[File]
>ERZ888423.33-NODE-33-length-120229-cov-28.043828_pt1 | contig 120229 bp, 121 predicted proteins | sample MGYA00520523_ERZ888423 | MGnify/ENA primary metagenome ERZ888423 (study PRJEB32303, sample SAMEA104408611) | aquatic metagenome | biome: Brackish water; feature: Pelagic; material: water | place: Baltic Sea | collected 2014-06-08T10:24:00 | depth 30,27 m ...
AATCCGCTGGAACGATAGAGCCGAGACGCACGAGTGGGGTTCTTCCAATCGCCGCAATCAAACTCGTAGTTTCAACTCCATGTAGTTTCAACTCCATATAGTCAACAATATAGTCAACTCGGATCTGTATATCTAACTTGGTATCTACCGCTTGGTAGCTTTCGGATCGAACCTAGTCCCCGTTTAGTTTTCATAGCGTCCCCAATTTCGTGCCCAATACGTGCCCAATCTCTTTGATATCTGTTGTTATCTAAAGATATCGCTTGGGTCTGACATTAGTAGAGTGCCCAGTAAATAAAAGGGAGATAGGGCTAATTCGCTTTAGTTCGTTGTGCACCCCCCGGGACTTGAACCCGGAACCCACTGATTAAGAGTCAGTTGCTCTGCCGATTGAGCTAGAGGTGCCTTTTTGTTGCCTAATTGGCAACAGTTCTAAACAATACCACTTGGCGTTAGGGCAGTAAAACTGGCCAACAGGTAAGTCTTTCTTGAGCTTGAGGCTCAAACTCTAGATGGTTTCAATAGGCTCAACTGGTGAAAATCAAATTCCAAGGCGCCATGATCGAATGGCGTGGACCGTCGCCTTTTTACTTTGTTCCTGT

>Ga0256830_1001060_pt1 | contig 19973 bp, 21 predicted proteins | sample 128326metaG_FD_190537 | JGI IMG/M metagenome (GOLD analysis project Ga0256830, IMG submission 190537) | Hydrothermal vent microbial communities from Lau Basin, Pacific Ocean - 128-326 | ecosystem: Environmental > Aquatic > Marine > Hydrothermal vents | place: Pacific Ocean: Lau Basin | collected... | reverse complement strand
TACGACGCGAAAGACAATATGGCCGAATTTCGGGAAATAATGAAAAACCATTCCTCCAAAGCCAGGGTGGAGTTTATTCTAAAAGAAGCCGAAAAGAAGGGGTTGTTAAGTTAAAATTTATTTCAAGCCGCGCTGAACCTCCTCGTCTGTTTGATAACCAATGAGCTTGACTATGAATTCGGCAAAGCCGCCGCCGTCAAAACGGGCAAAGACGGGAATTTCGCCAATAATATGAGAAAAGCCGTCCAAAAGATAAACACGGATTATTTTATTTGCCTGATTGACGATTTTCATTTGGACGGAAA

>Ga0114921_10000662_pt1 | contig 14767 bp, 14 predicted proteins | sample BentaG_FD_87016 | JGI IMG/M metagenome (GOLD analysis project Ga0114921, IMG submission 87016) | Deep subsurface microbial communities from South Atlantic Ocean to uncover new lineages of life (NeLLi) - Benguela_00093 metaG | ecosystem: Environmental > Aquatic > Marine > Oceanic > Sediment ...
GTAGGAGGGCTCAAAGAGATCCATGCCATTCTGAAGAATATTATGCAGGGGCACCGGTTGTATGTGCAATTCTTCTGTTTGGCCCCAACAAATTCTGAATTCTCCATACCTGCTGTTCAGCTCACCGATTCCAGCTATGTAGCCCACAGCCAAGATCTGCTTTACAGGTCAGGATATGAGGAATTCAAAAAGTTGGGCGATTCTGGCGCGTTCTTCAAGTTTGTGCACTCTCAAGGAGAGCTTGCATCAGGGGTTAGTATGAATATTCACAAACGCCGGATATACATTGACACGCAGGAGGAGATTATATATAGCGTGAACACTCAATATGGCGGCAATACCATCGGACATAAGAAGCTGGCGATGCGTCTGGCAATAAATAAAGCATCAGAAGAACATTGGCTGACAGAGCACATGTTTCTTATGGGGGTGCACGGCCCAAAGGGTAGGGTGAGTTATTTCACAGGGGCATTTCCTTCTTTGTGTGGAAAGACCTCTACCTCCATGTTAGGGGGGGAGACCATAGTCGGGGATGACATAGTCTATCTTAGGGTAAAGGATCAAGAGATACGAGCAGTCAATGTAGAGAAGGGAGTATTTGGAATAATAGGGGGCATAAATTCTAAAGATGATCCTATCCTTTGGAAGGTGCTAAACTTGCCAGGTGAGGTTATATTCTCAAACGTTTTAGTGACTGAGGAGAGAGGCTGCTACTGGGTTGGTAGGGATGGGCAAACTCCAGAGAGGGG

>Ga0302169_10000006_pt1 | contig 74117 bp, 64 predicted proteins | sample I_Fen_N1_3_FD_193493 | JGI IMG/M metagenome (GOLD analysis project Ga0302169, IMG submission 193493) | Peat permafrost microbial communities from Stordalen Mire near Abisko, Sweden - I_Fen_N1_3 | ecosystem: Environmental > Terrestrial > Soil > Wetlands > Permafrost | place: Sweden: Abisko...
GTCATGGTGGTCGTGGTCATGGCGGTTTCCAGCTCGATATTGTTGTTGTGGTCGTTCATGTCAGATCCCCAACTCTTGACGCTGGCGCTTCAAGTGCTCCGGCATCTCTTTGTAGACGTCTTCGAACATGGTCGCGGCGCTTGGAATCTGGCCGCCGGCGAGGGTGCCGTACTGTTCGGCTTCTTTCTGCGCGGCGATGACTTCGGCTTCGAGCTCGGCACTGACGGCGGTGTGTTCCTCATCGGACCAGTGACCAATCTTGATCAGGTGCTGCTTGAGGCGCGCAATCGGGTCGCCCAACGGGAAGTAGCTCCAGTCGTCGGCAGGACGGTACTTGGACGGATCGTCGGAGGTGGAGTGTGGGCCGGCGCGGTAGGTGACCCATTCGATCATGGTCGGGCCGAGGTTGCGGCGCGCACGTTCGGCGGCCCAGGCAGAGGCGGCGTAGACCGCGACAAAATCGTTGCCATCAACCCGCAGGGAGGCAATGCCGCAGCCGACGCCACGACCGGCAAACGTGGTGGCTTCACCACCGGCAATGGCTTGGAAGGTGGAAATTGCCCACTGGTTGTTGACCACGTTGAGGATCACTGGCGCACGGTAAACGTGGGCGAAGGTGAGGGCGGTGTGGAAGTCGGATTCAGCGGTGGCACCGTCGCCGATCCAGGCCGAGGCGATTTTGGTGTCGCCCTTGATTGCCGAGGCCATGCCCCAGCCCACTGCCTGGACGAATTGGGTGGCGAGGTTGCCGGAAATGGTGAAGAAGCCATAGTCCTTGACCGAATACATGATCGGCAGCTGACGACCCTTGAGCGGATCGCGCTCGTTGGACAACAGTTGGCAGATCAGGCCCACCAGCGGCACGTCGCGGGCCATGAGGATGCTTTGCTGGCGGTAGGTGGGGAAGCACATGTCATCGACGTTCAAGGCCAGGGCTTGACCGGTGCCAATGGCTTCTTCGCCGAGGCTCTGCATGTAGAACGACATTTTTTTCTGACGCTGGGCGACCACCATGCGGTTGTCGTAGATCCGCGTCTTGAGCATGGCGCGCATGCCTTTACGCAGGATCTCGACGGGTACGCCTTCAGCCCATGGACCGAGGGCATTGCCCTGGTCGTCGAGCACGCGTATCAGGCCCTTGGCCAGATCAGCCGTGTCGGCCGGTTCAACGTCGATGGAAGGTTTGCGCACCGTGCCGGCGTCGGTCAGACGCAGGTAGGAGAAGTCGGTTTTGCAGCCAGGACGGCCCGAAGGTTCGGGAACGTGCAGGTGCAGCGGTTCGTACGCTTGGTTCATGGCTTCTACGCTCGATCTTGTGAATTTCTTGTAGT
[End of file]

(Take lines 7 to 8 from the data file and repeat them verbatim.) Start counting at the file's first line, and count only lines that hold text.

>Ga0302169_10000006_pt1 | contig 74117 bp, 64 predicted proteins | sample I_Fen_N1_3_FD_193493 | JGI IMG/M metagenome (GOLD analysis project Ga0302169, IMG submission 193493) | Peat permafrost microbial communities from Stordalen Mire near Abisko, Sweden - I_Fen_N1_3 | ecosystem: Environmental > Terrestrial > Soil > Wetlands > Permafrost | place: Sweden: Abisko...
GTCATGGTGGTCGTGGTCATGGCGGTTTCCAGCTCGATATTGTTGTTGTGGTCGTTCATGTCAGATCCCCAACTCTTGACGCTGGCGCTTCAAGTGCTCCGGCATCTCTTTGTAGACGTCTTCGAACATGGTCGCGGCGCTTGGAATCTGGCCGCCGGCGAGGGTGCCGTACTGTTCGGCTTCTTTCTGCGCGGCGATGACTTCGGCTTCGAGCTCGGCACTGACGGCGGTGTGTTCCTCATCGGACCAGTGACCAATCTTGATCAGGTGCTGCTTGAGGCGCGCAATCGGGTCGCCCAACGGGAAGTAGCTCCAGTCGTCGGCAGGACGGTACTTGGACGGATCGTCGGAGGTGGAGTGTGGGCCGGCGCGGTAGGTGACCCATTCGATCATGGTCGGGCCGAGGTTGCGGCGCGCACGTTCGGCGGCCCAGGCAGAGGCGGCGTAGACCGCGACAAAATCGTTGCCATCAACCCGCAGGGAGGCAATGCCGCAGCCGACGCCACGACCGGCAAACGTGGTGGCTTCACCACCGGCAATGGCTTGGAAGGTGGAAATTGCCCACTGGTTGTTGACCACGTTGAGGATCACTGGCGCACGGTAAACGTGGGCGAAGGTGAGGGCGGTGTGGAAGTCGGATTCAGCGGTGGCACCGTCGCCGATCCAGGCCGAGGCGATTTTGGTGTCGCCCTTGATTGCCGAGGCCATGCCCCAGCCCACTGCCTGGACGAATTGGGTGGCGAGGTTGCCGGAAATGGTGAAGAAGCCATAGTCCTTGACCGAATACATGATCGGCAGCTGACGACCCTTGAGCGGATCGCGCTCGTTGGACAACAGTTGGCAGATCAGGCCCACCAGCGGCACGTCGCGGGCCATGAGGATGCTTTGCTGGCGGTAGGTGGGGAAGCACATGTCATCGACGTTCAAGGCCAGGGCTTGACCGGTGCCAATGGCTTCTTCGCCGAGGCTCTGCATGTAGAACGACATTTTTTTCTGACGCTGGGCGACCACCATGCGGTTGTCGTAGATCCGCGTCTTGAGCATGGCGCGCATGCCTTTACGCAGGATCTCGACGGGTACGCCTTCAGCCCATGGACCGAGGGCATTGCCCTGGTCGTCGAGCACGCGTATCAGGCCCTTGGCCAGATCAGCCGTGTCGGCCGGTTCAACGTCGATGGAAGGTTTGCGCACCGTGCCGGCGTCGGTCAGACGCAGGTAGGAGAAGTCGGTTTTGCAGCCAGGACGGCCCGAAGGTTCGGGAACGTGCAGGTGCAGCGGTTCGTACGCTTGGTTCATGGCTTCTACGCTCGATCTTGTGAATTTCTTGTAGT